Knockdown Center embarks on public image improvement

By Eric Jankiewicz

It’s Round Two for the Knockdown Center.

The art center in Maspeth may have gotten a bruising last year when the state rejected its attempt to serve alcohol, but it is not down for the count.

The State Liquor Authority denied the center’s liquor and cabaret license application last year, citing a lack of community support. The center’s administrators are now trying to change their image and gain community support in hopes of reversing that rejection. A new decision on this will be made June 2.

“It is not dark, seedy or unsafe,” said Tyler Myers, a member of the center’s staff. “We do not take the responsibility we ask for lightly, and we do not take the community it is in for granted. It is a large responsibility, but one we have proven we can manage.”

The center, at 52-19 Flushing Ave., holds events ranging from concerts – like last year’s MIA concert – to art exhibitions. And the owners of the center want to be able to serve alcohol to patrons during these events.

Residents of Maspeth have objected to the venue since it began hosting events in the former glass factory with temporary permits in August 2012. But during a recent Community Board 5 meeting, Myers argued that the center’s administrators have been responsive to the community’s concerns. Myers presented a packet of letters signed by various community leaders addressed to the State Liquor Authority.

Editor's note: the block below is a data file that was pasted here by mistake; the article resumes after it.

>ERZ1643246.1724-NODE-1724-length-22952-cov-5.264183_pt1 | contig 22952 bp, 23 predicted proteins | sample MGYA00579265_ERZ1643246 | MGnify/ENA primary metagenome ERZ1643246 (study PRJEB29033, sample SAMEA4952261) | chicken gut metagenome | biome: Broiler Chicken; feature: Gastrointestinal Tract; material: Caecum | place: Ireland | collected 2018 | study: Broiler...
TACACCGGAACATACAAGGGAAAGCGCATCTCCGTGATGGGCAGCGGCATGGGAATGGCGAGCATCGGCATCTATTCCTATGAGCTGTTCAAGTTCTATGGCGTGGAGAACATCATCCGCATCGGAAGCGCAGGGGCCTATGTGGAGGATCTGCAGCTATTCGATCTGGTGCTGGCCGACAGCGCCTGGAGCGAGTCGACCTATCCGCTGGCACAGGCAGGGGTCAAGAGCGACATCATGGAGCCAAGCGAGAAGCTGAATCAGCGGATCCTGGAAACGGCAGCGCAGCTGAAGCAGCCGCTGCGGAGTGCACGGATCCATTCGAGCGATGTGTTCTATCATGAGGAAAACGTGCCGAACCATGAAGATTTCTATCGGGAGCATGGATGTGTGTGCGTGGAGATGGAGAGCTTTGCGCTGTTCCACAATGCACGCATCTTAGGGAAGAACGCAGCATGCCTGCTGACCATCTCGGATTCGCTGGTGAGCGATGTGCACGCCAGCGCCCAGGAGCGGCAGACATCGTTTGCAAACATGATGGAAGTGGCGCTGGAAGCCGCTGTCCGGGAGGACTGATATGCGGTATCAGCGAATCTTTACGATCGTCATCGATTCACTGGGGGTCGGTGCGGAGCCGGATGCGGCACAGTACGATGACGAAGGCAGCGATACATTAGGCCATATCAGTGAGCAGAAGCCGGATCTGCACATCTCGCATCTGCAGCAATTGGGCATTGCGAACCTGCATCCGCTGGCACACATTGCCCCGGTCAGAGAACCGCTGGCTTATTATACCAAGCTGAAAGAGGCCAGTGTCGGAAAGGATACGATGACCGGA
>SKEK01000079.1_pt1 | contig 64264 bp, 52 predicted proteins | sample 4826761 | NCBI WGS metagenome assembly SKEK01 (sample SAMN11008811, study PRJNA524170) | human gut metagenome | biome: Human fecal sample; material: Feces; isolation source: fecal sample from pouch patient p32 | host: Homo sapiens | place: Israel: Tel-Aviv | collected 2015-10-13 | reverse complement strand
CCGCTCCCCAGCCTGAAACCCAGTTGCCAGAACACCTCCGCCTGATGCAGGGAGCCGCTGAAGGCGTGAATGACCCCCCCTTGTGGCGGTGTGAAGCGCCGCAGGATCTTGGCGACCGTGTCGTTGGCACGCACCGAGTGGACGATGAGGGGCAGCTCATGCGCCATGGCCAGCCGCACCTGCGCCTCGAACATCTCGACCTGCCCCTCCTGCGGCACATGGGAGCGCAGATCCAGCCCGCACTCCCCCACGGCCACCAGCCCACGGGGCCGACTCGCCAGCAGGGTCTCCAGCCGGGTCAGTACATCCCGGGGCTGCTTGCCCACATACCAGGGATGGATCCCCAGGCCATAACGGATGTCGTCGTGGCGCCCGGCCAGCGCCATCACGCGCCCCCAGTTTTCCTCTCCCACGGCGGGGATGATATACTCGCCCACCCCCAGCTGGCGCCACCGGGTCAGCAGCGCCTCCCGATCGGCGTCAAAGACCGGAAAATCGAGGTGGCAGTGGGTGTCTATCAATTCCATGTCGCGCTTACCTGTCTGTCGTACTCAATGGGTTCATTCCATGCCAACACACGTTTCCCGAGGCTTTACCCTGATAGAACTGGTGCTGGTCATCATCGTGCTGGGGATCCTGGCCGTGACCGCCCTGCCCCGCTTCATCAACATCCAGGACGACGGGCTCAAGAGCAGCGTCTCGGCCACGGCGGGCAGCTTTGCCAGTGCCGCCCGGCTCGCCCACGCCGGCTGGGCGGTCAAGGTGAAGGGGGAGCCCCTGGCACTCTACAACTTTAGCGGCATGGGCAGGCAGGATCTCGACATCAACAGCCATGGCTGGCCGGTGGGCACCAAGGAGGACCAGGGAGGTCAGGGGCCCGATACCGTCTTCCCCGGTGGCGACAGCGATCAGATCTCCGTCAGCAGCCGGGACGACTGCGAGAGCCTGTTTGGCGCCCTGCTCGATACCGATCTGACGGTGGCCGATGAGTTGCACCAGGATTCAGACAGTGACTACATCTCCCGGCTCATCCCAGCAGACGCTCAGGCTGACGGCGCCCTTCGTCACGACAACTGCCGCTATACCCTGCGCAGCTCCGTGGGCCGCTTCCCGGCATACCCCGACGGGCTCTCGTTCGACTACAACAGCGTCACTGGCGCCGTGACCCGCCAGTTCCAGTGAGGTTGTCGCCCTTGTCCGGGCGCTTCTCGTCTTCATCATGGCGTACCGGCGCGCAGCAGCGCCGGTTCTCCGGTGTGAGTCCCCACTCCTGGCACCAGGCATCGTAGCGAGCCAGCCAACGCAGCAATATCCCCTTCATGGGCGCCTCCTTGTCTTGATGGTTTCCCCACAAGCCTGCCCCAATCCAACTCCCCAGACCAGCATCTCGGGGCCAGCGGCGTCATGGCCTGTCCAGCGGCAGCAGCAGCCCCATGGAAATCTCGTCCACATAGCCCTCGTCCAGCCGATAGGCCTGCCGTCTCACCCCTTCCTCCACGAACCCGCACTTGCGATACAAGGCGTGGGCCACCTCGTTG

“During the events hosted by the Knockdown Center, their employees are constantly seen outside the venue maintaining order on the entry lines, removing trash as it accumulates and collecting any litter dropped by persons waiting to gain entry,” the former commanding officer of the 104th Precinct , Christopher Manson, wrote in an open letter to the state agency that controls liquor licenses.

Manson concludes that, unlike last year, he has no opposition to the center’s application.

But several members of the community and an elected official have demanded that the center reduce the number of people who can attend events with alcohol. The center can hold just over 3,000 people, but state Sen. Joseph Addabbo (D-Howard Beach) worries that such a large group will cause trouble for the surrounding community.

“For a while now we’ve been telling them to become a part of the community,” Addabbo said. “We want them to be assets not detriments to the community.”

He would like the cap to be set at 1,000 attendees for events that will have alcohol.

Other community members demanded things like beefed-up security and a shuttle bus to take people straight from the center to train stations. And according to an open letter to the State Liquor Authority from several community members, community board 5received a signed agreement that the management will make these changes.

Robert Holden, a member of Community Board 5, along with others, signed the letter. The board voted unanimously against the Knockdown Center’s application last year and some on the board still are against the application.

“I think that a cabaret liquor license for 3,100 people in our type of low-density neighborhood is out of character with the community,” said Gary Giordano, the board’s district manager. “And it presents potentially significant risks and a disturbance to peace in the community.”

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